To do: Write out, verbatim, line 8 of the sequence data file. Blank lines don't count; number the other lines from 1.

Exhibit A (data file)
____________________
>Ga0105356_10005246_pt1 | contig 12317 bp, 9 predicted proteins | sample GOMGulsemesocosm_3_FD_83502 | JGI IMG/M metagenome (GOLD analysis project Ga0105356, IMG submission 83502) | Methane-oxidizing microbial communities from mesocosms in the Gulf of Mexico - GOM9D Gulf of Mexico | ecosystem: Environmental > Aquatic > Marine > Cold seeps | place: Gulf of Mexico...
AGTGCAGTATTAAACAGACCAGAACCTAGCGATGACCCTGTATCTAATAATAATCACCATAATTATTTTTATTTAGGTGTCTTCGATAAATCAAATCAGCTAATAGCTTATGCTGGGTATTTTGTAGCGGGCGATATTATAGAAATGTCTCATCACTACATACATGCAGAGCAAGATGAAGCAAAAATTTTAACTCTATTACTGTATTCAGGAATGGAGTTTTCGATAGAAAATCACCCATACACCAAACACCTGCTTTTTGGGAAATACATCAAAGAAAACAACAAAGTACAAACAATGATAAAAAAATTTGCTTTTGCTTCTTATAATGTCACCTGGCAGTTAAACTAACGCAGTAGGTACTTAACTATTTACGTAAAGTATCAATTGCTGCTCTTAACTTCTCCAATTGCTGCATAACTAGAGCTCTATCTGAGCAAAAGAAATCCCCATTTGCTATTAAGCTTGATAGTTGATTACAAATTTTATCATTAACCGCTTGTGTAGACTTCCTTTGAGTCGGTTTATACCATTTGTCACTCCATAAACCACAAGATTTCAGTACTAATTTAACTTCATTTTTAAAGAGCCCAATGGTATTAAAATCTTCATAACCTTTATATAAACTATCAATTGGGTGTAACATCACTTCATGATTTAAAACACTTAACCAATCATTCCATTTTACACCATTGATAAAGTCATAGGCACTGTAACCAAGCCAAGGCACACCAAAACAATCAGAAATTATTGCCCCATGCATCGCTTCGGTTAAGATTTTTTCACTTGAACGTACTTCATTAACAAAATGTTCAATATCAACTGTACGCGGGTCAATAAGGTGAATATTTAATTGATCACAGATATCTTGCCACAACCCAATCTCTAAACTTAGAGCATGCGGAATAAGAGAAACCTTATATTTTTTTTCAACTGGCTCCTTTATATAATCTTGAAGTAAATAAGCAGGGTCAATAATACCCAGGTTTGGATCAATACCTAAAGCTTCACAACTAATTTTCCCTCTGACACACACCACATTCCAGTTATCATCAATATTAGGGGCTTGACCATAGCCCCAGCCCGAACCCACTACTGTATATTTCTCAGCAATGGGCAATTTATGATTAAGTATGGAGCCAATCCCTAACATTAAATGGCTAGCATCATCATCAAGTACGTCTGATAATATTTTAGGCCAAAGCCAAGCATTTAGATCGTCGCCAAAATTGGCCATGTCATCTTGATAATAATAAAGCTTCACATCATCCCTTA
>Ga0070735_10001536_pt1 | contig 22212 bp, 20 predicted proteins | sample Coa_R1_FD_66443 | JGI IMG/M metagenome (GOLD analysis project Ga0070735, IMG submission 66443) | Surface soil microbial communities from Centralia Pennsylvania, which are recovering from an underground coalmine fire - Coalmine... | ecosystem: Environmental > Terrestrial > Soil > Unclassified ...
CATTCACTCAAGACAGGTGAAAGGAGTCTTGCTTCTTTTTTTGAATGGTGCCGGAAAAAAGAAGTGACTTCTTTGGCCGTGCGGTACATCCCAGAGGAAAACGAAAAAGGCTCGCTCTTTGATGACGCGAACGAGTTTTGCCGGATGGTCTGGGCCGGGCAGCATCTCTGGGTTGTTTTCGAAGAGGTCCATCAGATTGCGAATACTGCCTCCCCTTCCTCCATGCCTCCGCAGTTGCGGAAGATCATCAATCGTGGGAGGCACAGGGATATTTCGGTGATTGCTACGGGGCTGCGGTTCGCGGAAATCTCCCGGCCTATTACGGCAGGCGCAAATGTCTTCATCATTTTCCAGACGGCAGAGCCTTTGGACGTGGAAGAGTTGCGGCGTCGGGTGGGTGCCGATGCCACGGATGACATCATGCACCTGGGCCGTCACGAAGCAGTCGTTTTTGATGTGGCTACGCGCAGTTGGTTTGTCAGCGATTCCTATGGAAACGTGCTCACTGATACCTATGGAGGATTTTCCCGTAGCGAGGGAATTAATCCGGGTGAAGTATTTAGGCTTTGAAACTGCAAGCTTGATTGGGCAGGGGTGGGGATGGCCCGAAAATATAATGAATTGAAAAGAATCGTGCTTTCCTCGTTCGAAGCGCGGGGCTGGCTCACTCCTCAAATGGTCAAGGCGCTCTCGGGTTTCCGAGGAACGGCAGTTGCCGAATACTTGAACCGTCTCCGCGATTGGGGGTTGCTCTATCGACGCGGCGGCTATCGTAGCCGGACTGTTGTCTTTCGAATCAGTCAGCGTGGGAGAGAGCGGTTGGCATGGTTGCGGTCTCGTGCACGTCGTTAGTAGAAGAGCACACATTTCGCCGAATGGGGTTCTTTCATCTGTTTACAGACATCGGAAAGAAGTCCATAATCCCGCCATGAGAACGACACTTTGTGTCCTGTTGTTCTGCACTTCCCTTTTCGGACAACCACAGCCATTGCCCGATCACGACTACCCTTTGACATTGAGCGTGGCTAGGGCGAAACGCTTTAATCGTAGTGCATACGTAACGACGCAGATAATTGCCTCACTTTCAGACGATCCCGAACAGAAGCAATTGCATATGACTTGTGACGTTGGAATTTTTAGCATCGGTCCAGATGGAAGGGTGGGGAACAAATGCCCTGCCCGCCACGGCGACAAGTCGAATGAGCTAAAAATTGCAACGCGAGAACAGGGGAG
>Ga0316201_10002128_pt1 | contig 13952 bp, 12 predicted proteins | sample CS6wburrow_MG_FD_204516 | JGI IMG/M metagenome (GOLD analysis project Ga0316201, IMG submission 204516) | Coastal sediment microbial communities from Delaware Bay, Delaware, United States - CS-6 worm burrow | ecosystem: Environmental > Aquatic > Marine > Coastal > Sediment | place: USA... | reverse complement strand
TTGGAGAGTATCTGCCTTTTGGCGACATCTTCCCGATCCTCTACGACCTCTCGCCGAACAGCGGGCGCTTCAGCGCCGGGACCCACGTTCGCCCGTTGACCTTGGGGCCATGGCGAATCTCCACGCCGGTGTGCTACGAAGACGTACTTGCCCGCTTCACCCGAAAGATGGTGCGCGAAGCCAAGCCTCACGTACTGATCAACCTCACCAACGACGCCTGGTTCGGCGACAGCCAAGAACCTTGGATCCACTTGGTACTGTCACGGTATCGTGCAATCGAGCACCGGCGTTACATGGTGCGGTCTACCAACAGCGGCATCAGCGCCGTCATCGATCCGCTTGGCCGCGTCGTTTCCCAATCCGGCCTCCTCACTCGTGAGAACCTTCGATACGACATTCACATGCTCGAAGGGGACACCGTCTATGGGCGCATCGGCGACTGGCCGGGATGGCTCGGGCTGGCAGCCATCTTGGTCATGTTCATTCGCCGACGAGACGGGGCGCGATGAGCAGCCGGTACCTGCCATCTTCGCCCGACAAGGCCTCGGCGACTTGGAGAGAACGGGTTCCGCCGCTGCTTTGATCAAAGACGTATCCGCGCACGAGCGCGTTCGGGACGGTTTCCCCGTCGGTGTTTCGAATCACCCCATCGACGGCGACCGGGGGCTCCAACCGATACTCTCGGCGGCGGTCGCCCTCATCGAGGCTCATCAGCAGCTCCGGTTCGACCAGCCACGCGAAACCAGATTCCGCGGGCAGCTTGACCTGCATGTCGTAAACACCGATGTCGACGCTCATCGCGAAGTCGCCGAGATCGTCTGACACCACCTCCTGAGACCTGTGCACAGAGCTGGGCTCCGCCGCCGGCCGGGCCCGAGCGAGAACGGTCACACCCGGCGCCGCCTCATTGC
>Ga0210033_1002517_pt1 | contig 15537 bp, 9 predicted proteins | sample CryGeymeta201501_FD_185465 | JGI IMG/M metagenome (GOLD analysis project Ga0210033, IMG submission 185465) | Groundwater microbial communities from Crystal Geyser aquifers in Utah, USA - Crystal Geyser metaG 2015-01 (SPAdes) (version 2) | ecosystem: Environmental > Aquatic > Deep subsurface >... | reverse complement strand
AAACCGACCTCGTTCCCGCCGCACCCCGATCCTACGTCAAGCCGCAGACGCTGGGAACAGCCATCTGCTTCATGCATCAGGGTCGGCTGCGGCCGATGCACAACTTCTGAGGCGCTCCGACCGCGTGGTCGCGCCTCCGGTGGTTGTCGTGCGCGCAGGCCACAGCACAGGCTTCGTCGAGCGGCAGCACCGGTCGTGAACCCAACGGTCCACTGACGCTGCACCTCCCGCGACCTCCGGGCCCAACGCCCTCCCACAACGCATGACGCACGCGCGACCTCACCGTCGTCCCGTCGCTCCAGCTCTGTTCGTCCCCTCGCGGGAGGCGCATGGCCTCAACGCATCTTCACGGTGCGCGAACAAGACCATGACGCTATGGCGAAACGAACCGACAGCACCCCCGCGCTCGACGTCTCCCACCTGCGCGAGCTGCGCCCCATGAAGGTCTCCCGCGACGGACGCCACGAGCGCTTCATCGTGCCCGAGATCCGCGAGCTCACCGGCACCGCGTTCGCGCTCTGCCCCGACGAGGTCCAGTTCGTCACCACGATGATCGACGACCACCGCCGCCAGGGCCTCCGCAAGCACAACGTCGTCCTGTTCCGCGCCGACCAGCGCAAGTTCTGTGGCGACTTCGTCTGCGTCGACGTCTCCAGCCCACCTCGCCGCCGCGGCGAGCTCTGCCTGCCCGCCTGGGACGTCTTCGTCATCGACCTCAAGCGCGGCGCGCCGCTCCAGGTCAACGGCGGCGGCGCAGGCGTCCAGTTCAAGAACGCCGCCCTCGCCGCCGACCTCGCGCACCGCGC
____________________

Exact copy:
AAACCGACCTCGTTCCCGCCGCACCCCGATCCTACGTCAAGCCGCAGACGCTGGGAACAGCCATCTGCTTCATGCATCAGGGTCGGCTGCGGCCGATGCACAACTTCTGAGGCGCTCCGACCGCGTGGTCGCGCCTCCGGTGGTTGTCGTGCGCGCAGGCCACAGCACAGGCTTCGTCGAGCGGCAGCACCGGTCGTGAACCCAACGGTCCACTGACGCTGCACCTCCCGCGACCTCCGGGCCCAACGCCCTCCCACAACGCATGACGCACGCGCGACCTCACCGTCGTCCCGTCGCTCCAGCTCTGTTCGTCCCCTCGCGGGAGGCGCATGGCCTCAACGCATCTTCACGGTGCGCGAACAAGACCATGACGCTATGGCGAAACGAACCGACAGCACCCCCGCGCTCGACGTCTCCCACCTGCGCGAGCTGCGCCCCATGAAGGTCTCCCGCGACGGACGCCACGAGCGCTTCATCGTGCCCGAGATCCGCGAGCTCACCGGCACCGCGTTCGCGCTCTGCCCCGACGAGGTCCAGTTCGTCACCACGATGATCGACGACCACCGCCGCCAGGGCCTCCGCAAGCACAACGTCGTCCTGTTCCGCGCCGACCAGCGCAAGTTCTGTGGCGACTTCGTCTGCGTCGACGTCTCCAGCCCACCTCGCCGCCGCGGCGAGCTCTGCCTGCCCGCCTGGGACGTCTTCGTCATCGACCTCAAGCGCGGCGCGCCGCTCCAGGTCAACGGCGGCGGCGCAGGCGTCCAGTTCAAGAACGCCGCCCTCGCCGCCGACCTCGCGCACCGCGC